Tiffany Aliche, or The Budgetnista, started her personal finance journey when she wanted to get a bike for her 11th birthday, and her father rejected her request, like any good parent would, right?

Aliche learned the importance of having honest money discussions with her family members, and recalls her early lessons in frugality.

MyBankTracker spoke to The Budgetnista in detail about how parents can educate their kids about money early on, and how setting a good foundation means a living a richer life as an adult.

MyBankTracker (MBT): Tell us about how you got into the personal finance industry.

Tiffany Aliche (TA): Well I grew up in a family of five girls, and my father worried about not having any sons who could look after us. We would have our weekly family meetings and talk about the state of our family finances. My dad would point out stuff like, “You want to go on vacation, but our so-and-so expenses for the month is too high. Each time we can bring it lower, I’ll put the money away for vacation.” He would highlight it, we would see it, and then the next month we would compare new statements to see how we did.

Another memory I had of childhood was when I wanted an Icee. I heard the jingle playing from the Icee man and I ran inside and asked my dad to get me an Icee. Then he said, “I would buy it for you, but this morning I told you to stop running the bath for so long. Every minute that you run it is $1, so that was $10!” Of course, that’s not true, but as a kid I said, “It is?!” My dad would always link money to things that were important to us, so you know the next time I’m in the shower, I thought to myself, “I don’t need all this water, it’s Icee money!”

I didn’t realize how important these lessons were until I went to college and my friends started having bill collectors come to them. These were the things that led me to money and personal finance.

MBT: It sounds like you come from a family that was pretty open about finance and money, is that true?

TA: Always. One year in high school, the company my dad worked at was going to be closed. He was telling us, “My company is going to close, so that means I’m not going to have income. I know it’s November and I know Christmas is next month, but if we can have Christmas in January and February, that would help out a lot.” We put our tree up, but we got our presents later, and I just thought that that was so genius.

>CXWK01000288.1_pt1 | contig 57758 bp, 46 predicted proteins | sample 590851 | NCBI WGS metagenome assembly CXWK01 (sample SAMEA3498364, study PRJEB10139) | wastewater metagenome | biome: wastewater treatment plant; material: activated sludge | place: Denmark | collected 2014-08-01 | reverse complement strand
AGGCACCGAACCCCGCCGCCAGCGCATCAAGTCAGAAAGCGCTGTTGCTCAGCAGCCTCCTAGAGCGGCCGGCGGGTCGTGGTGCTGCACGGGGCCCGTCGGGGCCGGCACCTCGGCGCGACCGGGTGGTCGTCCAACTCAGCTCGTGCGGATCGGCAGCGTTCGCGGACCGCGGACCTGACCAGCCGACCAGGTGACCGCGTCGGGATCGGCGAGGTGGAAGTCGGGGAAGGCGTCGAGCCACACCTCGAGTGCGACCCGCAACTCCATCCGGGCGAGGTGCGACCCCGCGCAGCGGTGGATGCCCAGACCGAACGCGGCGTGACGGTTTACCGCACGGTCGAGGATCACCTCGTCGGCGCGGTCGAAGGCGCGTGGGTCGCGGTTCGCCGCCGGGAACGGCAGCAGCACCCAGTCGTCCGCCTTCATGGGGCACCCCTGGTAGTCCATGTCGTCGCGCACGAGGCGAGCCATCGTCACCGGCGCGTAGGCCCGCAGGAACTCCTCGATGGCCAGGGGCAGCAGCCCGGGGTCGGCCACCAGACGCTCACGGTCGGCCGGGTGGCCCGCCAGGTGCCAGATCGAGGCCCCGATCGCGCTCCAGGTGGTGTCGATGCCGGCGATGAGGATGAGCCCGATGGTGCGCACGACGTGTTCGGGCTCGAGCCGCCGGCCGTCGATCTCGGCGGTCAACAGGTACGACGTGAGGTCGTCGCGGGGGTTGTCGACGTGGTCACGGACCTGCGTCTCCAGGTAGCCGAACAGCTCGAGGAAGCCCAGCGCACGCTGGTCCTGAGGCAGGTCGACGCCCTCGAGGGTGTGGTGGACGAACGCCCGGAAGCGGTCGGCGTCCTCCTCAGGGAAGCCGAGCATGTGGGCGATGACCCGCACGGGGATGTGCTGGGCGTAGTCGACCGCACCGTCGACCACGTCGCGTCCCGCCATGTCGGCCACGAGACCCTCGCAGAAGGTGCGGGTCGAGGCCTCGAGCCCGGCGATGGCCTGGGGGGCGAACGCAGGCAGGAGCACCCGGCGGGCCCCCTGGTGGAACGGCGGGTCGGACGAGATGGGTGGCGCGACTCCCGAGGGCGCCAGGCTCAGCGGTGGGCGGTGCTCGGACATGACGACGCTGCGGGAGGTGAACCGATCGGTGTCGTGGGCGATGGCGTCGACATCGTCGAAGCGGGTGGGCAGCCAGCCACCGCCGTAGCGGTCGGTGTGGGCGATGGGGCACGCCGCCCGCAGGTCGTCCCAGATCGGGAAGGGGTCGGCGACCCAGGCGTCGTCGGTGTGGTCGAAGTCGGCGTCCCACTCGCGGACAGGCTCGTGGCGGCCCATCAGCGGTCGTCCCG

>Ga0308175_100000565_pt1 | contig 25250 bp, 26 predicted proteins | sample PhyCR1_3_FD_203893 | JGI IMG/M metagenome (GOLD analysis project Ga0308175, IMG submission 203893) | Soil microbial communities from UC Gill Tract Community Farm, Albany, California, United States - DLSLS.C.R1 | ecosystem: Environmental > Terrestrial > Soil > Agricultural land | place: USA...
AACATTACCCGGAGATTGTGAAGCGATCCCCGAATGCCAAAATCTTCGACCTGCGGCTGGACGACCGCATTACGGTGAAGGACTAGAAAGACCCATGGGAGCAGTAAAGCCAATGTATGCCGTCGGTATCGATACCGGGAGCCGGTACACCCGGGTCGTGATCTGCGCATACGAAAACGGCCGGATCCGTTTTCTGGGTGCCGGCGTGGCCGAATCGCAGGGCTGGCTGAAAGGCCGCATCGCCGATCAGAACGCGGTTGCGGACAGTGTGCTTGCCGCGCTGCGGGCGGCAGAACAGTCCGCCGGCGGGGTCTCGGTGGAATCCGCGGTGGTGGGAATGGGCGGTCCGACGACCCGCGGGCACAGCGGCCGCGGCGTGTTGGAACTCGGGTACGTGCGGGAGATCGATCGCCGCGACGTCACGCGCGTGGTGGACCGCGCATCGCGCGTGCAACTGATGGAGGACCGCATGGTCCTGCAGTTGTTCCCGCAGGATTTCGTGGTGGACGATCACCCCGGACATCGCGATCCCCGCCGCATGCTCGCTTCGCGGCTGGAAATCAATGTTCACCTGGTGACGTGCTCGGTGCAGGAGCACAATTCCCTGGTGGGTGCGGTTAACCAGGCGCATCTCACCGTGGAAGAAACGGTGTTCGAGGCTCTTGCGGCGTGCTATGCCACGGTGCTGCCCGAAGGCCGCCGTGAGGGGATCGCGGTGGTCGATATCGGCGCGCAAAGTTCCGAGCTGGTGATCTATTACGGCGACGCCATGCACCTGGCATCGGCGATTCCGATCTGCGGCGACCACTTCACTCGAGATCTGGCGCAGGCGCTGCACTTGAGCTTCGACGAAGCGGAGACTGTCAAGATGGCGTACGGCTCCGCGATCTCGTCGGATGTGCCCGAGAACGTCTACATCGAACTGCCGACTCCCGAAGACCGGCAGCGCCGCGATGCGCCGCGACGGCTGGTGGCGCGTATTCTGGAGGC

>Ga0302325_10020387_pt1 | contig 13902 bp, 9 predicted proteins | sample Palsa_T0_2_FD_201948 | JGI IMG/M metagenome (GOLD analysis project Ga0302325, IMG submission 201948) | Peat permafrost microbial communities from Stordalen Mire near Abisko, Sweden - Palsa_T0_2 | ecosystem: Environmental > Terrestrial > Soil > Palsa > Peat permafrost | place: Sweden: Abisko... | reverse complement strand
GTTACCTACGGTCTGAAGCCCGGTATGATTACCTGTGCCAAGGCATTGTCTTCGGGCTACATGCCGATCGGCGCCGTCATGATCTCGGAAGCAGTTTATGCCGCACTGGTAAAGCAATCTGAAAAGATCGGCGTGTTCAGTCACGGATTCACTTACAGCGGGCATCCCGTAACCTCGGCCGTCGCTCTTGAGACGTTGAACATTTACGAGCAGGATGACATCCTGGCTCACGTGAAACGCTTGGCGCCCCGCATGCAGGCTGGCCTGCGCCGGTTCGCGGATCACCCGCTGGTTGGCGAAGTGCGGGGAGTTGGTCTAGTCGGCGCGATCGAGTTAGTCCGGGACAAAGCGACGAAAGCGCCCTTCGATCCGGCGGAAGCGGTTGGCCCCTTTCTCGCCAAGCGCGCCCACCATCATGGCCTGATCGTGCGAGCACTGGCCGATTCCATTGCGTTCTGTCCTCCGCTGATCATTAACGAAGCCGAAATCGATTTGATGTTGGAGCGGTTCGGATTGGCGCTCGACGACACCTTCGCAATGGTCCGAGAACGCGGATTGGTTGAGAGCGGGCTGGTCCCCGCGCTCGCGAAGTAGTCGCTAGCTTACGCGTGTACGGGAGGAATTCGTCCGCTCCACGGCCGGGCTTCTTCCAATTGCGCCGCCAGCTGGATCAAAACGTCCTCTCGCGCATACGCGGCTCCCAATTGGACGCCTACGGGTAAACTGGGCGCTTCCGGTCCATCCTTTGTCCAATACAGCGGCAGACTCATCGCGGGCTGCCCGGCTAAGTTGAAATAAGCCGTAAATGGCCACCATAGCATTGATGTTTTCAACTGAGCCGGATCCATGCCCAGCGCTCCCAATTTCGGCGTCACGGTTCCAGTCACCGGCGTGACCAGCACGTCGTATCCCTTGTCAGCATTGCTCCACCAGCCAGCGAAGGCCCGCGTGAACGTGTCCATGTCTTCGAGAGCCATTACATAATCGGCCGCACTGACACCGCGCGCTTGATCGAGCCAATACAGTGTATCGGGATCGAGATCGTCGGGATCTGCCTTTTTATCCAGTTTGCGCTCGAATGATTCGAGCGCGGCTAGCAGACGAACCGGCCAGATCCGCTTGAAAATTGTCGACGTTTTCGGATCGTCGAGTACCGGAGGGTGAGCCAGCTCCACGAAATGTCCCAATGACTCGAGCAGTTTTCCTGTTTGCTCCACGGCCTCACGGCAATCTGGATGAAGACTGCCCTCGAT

Instead of being afraid to tell your kids, my parents were always very open about money. “This is what’s going on, this is what’s happening with money. This is my solution, what do you think?” So my sisters and I would know what’s going on, to expect presents later instead of thinking our family is going to be homeless.

MBT: I really liked your Birthday Bike story. A lot of people don’t make smart financial decisions until they’re in their 20s, 30s, or sometimes even later, unfortunately. Do you think it’s realistic for people to be financially literate at an age as young as you were?

TA: Definitely. I taught pre-school for over ten years. I started teaching my pre-school kids at ages 3 and 4. A kid can ask you, “Can you buy me [fill in the blank]?” Once a child asks that, they understand that in exchange for what you’re getting, there’s money being exchanged. Already, they know. Now it’s up to you to shape what they know.

In pre-school, all kids have little jobs they do around the classroom, so I started “paying” them for their jobs. If they did their jobs, they’d get a fake dollar. If they did a really good job, they’d get two. I had them put their dollars in their little piggy banks, and at the end of the week, they’d go to the school store. At the school store there were items that they would want, and they would use the money they earned to buy those things. They started making connections between work and money and being able to buy the things they want by earning money.

MBT: Do you think parents not educating their kids is why people are so bad with money as adults?

TA: Parents don’t think talking about money is polite. You have a three year-old that doesn’t hear about money, then you have a six year-old, then you have a sixteen year-old, twenty-six year-old. It goes on. By the time you’re ready to have the conversation, it’s too late. You have to start early. That’s really what it is: a lot of parents think, “I don’t want my child to worry.”

We didn’t have a lot of money growing up. I can see that now. My father was always very matter-of-fact, “This is how much me and mommy make, this is how much is left over. That just means that this week, we’re not going to go to the circus. Instead, let’s go to the park, let’s ride our bikes.” There was no fear mixed into it.

Through all of this, my parents taught me to be fiercely independent. My sisters and I learned to do things ourselves and to rely on ourselves. My dad always said that if you need help, the person you should ask, first, second, and third is the person in the mirror.

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